The idea that hair loss only affects those approaching the older years has been greatly disproven. Chances are you may know someone in their 20s who is already showing signs of a receding hairline. Although hair loss due to male pattern baldness can occur at any age after puberty, it most often starts in the mid-twenties. Due to the gradual nature of hair loss, it does take many years to reach the more advanced stages. But the earlier the hair loss starts, the more the final result is likely to be severe.
According to a study done by Tsinghua University, 60 percent of the young study participants reported they were losing significant amounts of hair. While 25 percent of respondents said they didn’t notice the hair loss until they were told by friends or family, 40 percent responded they were quite aware of their receding hairlines. The results of this study also translate similarly to young adults in the United States.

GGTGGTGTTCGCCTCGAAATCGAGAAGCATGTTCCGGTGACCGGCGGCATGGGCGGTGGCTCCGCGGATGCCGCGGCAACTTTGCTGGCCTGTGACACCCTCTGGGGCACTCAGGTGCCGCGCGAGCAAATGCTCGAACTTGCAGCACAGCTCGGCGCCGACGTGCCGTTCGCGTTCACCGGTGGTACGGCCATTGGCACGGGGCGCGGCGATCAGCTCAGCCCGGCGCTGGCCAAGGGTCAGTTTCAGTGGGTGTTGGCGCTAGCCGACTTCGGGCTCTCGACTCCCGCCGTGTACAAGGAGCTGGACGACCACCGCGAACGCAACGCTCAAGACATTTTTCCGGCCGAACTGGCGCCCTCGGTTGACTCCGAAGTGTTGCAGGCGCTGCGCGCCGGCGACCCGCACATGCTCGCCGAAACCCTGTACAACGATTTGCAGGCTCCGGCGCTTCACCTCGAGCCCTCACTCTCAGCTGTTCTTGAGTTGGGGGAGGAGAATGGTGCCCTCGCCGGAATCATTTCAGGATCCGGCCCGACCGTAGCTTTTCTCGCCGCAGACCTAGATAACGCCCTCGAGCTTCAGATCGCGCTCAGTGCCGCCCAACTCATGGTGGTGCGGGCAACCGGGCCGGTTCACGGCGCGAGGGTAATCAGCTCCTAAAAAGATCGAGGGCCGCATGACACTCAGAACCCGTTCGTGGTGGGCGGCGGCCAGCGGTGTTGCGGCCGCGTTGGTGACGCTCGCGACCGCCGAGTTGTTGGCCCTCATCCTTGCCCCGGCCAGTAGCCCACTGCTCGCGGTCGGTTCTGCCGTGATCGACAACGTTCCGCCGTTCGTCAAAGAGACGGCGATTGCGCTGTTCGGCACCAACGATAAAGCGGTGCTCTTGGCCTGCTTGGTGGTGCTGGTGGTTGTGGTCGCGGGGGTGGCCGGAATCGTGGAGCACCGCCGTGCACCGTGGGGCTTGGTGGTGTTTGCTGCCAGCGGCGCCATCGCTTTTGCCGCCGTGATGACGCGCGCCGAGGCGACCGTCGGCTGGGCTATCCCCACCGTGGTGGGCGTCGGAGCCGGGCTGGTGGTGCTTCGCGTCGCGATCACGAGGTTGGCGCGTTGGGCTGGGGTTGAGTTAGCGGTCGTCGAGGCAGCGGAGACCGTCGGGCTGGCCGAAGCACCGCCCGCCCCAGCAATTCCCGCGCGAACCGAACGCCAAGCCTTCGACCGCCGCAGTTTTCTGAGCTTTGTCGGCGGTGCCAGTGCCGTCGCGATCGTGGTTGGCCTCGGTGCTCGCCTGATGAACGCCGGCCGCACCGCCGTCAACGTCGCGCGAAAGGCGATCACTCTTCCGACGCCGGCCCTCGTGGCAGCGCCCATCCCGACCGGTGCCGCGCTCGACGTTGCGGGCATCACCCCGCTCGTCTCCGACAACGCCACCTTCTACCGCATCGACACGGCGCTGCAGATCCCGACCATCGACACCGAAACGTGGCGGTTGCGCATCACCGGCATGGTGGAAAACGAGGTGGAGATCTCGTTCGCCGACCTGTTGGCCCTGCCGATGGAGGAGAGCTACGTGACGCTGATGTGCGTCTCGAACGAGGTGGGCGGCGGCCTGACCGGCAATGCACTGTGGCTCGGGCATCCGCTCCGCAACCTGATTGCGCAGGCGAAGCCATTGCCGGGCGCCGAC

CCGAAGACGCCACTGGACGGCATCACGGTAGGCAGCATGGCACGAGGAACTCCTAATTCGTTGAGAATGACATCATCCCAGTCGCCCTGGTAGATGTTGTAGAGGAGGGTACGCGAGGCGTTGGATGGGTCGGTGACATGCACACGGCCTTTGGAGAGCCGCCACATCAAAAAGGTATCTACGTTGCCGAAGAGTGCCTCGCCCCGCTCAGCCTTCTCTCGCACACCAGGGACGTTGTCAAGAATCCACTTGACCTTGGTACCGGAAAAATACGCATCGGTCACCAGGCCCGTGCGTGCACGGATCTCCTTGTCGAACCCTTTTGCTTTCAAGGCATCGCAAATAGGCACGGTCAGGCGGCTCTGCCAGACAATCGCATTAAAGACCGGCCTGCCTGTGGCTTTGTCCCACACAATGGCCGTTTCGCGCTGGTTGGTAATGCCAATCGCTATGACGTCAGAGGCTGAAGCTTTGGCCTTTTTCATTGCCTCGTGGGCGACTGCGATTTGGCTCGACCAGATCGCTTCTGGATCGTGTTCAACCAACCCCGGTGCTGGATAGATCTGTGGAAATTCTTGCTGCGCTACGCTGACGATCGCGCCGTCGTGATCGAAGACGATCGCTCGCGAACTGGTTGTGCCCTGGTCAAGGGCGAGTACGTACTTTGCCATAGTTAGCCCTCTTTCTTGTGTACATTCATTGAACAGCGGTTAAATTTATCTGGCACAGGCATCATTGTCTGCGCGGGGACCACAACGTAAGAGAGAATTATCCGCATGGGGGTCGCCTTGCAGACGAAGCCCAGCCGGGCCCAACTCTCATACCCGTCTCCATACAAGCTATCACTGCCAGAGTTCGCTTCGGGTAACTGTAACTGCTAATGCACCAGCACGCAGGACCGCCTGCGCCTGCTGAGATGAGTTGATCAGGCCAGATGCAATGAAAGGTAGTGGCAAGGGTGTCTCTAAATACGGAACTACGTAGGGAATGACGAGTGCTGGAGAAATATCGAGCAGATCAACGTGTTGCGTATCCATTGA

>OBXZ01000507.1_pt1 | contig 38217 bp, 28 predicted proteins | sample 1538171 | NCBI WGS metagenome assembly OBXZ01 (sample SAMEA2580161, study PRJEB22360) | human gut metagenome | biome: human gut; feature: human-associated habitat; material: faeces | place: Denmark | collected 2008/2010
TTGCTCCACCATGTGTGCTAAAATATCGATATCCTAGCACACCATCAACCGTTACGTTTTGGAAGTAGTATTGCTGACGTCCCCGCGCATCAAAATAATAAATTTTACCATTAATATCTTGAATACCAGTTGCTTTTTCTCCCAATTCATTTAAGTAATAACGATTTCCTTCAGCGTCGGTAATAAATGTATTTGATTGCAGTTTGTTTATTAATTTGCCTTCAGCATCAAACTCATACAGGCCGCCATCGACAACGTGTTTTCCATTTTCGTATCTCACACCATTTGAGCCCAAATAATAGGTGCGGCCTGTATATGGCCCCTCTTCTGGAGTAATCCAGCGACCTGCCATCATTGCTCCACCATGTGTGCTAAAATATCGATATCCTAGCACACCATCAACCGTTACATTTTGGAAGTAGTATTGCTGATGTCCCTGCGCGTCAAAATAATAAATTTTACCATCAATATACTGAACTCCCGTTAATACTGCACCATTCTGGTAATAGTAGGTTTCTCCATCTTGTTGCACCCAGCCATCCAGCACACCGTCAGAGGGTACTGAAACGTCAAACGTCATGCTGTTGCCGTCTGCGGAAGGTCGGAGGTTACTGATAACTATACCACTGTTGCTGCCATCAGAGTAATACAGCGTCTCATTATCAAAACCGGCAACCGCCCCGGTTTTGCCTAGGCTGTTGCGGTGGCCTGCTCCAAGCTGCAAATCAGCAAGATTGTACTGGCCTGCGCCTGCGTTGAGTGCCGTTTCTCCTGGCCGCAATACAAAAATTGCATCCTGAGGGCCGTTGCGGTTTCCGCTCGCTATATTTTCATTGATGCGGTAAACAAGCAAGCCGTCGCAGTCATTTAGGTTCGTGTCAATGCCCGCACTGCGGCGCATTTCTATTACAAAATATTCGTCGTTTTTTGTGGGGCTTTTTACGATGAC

Interestingly, a key factor aside from hereditary reasons that could contribute to premature hair loss among the youth can be traced to the popularity of adopting vegan and vegetarian diets. Due to the restricted nature of these diets, it is very easy to end up deficient in certain vitamins that contribute to healthy hair growth. Severely reduced protein consumption as well as deficiencies in zinc, vitamin D, and other nutrients can negatively affect hair growth.
If you’re interested in knowing more about the best vitamins for hair growth, you can check out our article on that right here.
Myth #4: Chlorine and Salt Water Leads To Baldness